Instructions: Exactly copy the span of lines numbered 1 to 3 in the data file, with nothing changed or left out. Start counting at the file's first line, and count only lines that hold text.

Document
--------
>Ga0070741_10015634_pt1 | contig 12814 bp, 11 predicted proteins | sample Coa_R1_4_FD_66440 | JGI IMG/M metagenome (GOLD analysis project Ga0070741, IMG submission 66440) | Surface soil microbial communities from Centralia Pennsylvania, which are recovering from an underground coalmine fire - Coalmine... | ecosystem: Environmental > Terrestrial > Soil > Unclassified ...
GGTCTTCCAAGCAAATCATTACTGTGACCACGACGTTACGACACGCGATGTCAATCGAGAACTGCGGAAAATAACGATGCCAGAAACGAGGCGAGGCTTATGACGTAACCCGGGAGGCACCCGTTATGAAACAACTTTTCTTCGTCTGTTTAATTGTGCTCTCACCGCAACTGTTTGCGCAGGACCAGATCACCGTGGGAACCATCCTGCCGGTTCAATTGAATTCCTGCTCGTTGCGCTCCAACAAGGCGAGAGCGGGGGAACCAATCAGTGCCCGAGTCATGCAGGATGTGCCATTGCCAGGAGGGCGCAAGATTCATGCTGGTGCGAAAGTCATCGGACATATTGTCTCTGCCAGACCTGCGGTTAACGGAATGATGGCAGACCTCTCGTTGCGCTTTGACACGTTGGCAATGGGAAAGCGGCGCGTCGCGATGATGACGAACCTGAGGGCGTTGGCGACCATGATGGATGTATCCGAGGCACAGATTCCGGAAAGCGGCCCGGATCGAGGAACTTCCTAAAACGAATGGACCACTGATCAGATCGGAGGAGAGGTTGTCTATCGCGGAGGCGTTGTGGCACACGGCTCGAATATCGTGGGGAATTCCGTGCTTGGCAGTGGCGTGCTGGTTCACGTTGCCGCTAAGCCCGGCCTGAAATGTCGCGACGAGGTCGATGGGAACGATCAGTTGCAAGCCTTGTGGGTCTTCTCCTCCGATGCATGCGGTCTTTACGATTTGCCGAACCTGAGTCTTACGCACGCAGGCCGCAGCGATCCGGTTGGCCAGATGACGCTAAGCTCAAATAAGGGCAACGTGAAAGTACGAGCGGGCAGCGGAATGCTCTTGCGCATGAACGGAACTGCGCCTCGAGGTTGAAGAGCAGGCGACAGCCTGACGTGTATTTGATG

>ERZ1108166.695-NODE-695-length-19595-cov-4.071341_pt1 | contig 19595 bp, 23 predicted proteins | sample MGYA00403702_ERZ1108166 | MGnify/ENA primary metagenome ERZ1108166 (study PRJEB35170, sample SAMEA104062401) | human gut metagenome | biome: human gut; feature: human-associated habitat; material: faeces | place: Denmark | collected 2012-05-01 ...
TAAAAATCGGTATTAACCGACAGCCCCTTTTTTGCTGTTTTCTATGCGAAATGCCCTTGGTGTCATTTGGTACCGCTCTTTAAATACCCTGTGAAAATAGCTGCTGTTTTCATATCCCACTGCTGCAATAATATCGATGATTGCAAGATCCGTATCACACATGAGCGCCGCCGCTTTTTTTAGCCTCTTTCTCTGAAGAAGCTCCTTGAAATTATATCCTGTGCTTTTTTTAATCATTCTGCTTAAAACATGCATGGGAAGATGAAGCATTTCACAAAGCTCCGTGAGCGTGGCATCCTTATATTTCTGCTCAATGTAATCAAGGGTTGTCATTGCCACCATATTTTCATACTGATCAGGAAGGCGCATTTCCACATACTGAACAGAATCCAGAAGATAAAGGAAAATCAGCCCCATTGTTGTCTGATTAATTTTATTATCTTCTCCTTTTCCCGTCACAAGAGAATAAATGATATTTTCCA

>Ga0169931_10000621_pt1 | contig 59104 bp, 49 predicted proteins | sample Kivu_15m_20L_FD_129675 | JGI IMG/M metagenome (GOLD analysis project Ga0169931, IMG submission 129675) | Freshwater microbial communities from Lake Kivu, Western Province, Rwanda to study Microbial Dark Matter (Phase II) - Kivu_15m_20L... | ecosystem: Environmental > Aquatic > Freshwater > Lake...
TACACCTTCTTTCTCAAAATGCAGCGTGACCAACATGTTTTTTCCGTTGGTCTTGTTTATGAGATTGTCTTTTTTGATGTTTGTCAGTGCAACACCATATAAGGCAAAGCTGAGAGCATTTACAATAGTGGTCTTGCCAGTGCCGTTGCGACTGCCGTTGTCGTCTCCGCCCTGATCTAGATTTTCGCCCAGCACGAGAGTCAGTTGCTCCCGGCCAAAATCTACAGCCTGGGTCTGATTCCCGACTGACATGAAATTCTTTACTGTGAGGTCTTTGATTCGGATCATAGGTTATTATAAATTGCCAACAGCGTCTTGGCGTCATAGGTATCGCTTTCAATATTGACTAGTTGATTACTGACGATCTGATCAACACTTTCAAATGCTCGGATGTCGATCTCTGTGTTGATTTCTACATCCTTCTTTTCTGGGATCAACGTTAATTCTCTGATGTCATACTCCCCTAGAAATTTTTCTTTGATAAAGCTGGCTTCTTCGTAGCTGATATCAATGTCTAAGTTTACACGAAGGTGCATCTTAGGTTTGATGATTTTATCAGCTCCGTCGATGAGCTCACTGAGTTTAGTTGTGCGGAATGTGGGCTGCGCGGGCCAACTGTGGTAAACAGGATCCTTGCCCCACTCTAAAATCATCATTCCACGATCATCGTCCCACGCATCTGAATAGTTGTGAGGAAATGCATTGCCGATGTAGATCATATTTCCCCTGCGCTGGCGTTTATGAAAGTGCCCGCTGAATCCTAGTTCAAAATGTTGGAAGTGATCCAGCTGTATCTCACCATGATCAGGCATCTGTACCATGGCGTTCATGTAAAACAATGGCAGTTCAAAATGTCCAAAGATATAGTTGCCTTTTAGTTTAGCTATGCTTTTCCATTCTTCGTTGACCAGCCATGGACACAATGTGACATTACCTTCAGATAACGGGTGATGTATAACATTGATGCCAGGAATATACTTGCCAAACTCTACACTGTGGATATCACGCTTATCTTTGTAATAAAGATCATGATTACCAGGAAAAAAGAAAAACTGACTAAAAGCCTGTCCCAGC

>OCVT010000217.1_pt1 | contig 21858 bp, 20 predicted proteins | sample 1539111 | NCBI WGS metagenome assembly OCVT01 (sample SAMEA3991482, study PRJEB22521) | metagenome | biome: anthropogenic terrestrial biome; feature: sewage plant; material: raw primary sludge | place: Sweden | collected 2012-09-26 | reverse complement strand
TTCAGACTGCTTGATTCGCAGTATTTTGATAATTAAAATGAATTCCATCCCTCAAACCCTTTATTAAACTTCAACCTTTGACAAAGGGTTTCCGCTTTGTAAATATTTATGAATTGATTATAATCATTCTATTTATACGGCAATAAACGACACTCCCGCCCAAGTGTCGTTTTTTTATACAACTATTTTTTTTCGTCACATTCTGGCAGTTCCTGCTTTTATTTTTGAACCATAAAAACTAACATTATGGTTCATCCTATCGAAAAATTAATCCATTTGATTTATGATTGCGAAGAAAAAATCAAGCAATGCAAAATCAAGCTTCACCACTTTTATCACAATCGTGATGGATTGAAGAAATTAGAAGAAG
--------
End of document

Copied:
>Ga0070741_10015634_pt1 | contig 12814 bp, 11 predicted proteins | sample Coa_R1_4_FD_66440 | JGI IMG/M metagenome (GOLD analysis project Ga0070741, IMG submission 66440) | Surface soil microbial communities from Centralia Pennsylvania, which are recovering from an underground coalmine fire - Coalmine... | ecosystem: Environmental > Terrestrial > Soil > Unclassified ...
GGTCTTCCAAGCAAATCATTACTGTGACCACGACGTTACGACACGCGATGTCAATCGAGAACTGCGGAAAATAACGATGCCAGAAACGAGGCGAGGCTTATGACGTAACCCGGGAGGCACCCGTTATGAAACAACTTTTCTTCGTCTGTTTAATTGTGCTCTCACCGCAACTGTTTGCGCAGGACCAGATCACCGTGGGAACCATCCTGCCGGTTCAATTGAATTCCTGCTCGTTGCGCTCCAACAAGGCGAGAGCGGGGGAACCAATCAGTGCCCGAGTCATGCAGGATGTGCCATTGCCAGGAGGGCGCAAGATTCATGCTGGTGCGAAAGTCATCGGACATATTGTCTCTGCCAGACCTGCGGTTAACGGAATGATGGCAGACCTCTCGTTGCGCTTTGACACGTTGGCAATGGGAAAGCGGCGCGTCGCGATGATGACGAACCTGAGGGCGTTGGCGACCATGATGGATGTATCCGAGGCACAGATTCCGGAAAGCGGCCCGGATCGAGGAACTTCCTAAAACGAATGGACCACTGATCAGATCGGAGGAGAGGTTGTCTATCGCGGAGGCGTTGTGGCACACGGCTCGAATATCGTGGGGAATTCCGTGCTTGGCAGTGGCGTGCTGGTTCACGTTGCCGCTAAGCCCGGCCTGAAATGTCGCGACGAGGTCGATGGGAACGATCAGTTGCAAGCCTTGTGGGTCTTCTCCTCCGATGCATGCGGTCTTTACGATTTGCCGAACCTGAGTCTTACGCACGCAGGCCGCAGCGATCCGGTTGGCCAGATGACGCTAAGCTCAAATAAGGGCAACGTGAAAGTACGAGCGGGCAGCGGAATGCTCTTGCGCATGAACGGAACTGCGCCTCGAGGTTGAAGAGCAGGCGACAGCCTGACGTGTATTTGATG

>ERZ1108166.695-NODE-695-length-19595-cov-4.071341_pt1 | contig 19595 bp, 23 predicted proteins | sample MGYA00403702_ERZ1108166 | MGnify/ENA primary metagenome ERZ1108166 (study PRJEB35170, sample SAMEA104062401) | human gut metagenome | biome: human gut; feature: human-associated habitat; material: faeces | place: Denmark | collected 2012-05-01 ...